Making Actors Cry

I recently went to Los Angeles to work with clients as a Healer. The trip was mostly work, with a few stops for fun. I sat at one of the the outdoor tables of a nice Italian restaurant by the fountain at the Grove. While I was debating on whether or not to see the Avengers a second time, I began thinking about all the actors I have seen in my private practice. It’s not uncommon for me to be sitting on my couch, watching a movie only to see a client reciting lines on the screen. My eyebrows rise in surprise, and then I smile to myself on the inside, because no one in the room knows that I have met this person before. Their confidentiality, of course, is protected. But in my head, I remind myself of Will Farrell in the movie Elf when he screams, “Santa!!! I know him!” By the way, Will is not a client of mine. 
My actor clients often come with an intriguing irony. These same clients which I saw having a tearful moment on screen often have the toughest time shedding their tears for themselves. To cry on screen, they often recall sad moments in their own life, with the aim of giving a better performance. They cry to be liked by their fans and to ensure that their employers keep hiring them.  Yet, they often struggle to cry for themselves. They’re like a boxer who needs to save up their angst to be able to perform well in the ring.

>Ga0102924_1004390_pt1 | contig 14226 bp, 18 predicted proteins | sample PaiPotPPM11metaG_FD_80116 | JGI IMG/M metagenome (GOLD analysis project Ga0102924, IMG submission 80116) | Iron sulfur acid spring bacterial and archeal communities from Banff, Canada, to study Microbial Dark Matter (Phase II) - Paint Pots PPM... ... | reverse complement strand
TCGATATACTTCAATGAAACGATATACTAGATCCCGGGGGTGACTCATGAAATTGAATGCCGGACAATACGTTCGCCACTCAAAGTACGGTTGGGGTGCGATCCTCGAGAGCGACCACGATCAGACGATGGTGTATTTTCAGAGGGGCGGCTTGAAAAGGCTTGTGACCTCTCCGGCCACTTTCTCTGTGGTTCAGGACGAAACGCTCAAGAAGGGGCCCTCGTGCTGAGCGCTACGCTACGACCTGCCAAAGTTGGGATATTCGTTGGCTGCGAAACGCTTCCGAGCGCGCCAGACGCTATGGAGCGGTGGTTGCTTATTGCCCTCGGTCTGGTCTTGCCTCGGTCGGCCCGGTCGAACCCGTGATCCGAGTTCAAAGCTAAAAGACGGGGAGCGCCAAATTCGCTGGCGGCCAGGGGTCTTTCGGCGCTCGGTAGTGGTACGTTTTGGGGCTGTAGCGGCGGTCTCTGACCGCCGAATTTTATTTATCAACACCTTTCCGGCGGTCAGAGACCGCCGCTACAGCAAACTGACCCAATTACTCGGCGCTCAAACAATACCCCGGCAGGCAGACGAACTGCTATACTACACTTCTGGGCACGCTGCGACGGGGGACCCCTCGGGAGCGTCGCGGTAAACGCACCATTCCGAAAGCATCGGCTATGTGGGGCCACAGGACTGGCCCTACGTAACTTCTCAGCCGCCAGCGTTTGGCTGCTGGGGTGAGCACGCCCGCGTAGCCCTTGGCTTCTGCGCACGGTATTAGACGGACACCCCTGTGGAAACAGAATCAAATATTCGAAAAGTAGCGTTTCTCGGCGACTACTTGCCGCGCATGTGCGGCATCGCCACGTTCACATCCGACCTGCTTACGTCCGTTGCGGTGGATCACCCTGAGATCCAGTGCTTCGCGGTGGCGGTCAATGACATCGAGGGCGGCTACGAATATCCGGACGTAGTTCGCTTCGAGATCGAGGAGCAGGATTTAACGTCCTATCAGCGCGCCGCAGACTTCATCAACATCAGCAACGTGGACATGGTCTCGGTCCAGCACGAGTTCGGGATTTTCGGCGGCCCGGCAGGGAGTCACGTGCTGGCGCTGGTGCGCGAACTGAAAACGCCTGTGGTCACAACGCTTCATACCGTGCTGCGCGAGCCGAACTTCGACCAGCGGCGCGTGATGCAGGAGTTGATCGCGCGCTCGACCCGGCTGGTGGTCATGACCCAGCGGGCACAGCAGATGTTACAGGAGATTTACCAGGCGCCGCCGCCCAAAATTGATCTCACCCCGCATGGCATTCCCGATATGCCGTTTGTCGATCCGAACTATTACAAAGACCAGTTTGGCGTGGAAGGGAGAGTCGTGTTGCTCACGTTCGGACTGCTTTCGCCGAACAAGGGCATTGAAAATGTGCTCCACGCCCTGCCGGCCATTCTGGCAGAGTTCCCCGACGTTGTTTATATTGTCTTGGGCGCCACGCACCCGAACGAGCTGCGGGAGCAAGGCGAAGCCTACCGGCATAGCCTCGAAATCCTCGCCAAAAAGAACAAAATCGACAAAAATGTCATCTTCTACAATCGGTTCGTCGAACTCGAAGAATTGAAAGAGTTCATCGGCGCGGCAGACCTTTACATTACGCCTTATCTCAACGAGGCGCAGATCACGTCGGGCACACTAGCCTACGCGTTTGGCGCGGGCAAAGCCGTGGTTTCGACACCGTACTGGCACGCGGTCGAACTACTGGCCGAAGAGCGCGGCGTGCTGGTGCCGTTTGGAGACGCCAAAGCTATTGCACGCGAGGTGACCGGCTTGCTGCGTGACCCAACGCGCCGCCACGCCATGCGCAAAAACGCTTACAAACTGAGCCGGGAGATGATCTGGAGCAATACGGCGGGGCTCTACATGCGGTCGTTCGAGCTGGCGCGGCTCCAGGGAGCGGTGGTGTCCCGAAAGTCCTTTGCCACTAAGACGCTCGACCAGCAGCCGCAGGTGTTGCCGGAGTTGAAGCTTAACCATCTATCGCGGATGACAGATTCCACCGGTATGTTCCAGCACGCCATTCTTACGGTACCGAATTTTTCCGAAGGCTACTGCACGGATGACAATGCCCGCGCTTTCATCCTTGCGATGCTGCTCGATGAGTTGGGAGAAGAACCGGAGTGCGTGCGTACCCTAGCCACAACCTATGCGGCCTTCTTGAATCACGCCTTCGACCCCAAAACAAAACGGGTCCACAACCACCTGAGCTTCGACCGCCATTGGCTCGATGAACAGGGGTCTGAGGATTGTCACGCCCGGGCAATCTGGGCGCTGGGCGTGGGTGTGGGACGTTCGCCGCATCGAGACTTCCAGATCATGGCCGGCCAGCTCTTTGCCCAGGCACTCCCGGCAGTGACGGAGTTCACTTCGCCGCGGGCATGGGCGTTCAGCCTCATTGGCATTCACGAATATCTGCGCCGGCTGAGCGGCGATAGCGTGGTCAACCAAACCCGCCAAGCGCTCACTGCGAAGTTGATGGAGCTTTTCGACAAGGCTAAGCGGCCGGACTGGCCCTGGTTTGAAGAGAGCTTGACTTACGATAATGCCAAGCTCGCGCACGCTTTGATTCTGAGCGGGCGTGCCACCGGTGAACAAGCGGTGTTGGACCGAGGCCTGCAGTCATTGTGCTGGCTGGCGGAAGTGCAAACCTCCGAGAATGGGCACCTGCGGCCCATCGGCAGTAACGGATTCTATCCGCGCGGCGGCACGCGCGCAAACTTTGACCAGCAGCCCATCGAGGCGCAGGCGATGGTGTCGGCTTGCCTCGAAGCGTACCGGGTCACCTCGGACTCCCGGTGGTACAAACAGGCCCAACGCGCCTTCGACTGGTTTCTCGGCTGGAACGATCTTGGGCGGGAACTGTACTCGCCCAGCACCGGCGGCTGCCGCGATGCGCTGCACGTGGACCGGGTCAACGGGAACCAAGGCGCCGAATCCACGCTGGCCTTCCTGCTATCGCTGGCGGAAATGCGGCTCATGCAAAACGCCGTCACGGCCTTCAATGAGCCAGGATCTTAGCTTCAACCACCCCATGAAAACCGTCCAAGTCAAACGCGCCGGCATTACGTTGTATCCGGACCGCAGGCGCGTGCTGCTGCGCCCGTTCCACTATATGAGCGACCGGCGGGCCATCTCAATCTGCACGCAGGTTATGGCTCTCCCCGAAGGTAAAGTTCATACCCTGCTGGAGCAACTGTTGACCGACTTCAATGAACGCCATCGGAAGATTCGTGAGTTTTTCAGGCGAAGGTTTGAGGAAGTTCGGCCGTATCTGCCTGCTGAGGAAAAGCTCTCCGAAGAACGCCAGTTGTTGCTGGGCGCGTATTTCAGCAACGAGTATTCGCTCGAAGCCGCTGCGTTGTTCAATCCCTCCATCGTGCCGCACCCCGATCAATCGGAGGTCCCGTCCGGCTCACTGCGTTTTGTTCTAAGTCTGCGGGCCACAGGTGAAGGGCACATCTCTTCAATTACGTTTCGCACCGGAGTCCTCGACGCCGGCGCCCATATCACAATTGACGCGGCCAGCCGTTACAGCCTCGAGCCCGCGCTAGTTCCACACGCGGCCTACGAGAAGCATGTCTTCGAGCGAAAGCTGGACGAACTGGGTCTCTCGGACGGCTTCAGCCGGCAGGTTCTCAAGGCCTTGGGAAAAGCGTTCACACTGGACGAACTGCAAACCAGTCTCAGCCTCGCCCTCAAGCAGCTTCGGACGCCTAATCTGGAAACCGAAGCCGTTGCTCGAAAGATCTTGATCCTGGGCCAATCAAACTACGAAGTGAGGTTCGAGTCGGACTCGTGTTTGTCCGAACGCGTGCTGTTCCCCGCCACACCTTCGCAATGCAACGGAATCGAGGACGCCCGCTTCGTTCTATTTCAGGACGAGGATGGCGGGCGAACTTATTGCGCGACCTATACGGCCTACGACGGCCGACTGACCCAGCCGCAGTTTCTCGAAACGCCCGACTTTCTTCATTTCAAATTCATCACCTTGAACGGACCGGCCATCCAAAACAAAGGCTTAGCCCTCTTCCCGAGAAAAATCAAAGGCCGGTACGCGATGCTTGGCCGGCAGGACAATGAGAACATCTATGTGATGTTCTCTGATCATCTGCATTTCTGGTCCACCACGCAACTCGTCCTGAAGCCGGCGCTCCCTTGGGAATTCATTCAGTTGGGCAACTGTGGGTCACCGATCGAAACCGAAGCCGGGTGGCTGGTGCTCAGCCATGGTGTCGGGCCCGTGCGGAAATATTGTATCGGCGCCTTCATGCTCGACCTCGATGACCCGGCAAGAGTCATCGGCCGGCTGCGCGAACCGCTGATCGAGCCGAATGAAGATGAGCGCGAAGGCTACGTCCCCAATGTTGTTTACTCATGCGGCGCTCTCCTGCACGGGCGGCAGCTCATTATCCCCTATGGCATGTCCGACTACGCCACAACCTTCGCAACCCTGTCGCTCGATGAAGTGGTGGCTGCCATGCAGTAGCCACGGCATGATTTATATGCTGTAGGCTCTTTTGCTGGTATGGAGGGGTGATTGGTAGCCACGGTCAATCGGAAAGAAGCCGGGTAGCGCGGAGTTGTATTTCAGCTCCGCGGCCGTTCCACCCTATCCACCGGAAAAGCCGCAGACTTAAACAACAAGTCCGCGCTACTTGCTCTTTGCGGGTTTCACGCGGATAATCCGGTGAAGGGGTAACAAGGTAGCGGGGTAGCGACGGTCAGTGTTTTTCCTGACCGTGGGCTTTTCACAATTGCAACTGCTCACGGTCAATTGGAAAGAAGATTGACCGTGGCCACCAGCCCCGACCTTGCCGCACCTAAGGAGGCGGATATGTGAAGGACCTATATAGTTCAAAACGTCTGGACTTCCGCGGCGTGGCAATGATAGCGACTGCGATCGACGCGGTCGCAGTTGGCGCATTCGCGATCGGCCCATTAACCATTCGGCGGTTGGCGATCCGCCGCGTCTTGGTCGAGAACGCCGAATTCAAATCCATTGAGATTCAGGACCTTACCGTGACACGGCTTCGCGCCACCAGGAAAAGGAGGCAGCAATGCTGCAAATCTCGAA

In my own life, I usually save crying for special occasions like funerals, big life realizations, and really good movies. Good performances by actors have been the most consistent inspiration for my own tears. Its only fair that I return the favor to them in session. Witnessing them peel away their masks helps me more easily find compassion for this person in front of me.  Their fame drips away to reveal a real person with a heart filled with struggles. This is an essential part of the healing because much of their power of captivation resides in that vulnerability. In essence, they must unlearn their old habits to be able to feel their heart again.
I have found that looking beneath a person’s outer persona can inspire release. By seeing something inside of them that very few people get to witness, you validate that person’s inner most world. By honoring and acknowledging something special about them that has nothing to do with what people demand from them is a form of liberation. That recognition of a secret dream or tender sentiment that they hold for their family or project feeds a dry spot in their heart. Then, the tears flow, a sweet release of long held feelings, making room for something new to enter that person’s heart. Finally, someone understands them.
The more I reflected on actors, the more I realized that this applies to nearly every people that I have met. How often are you truly seen for who you are, rather than what people expect you to do?

Thank you to the actors who have touched my inner story.

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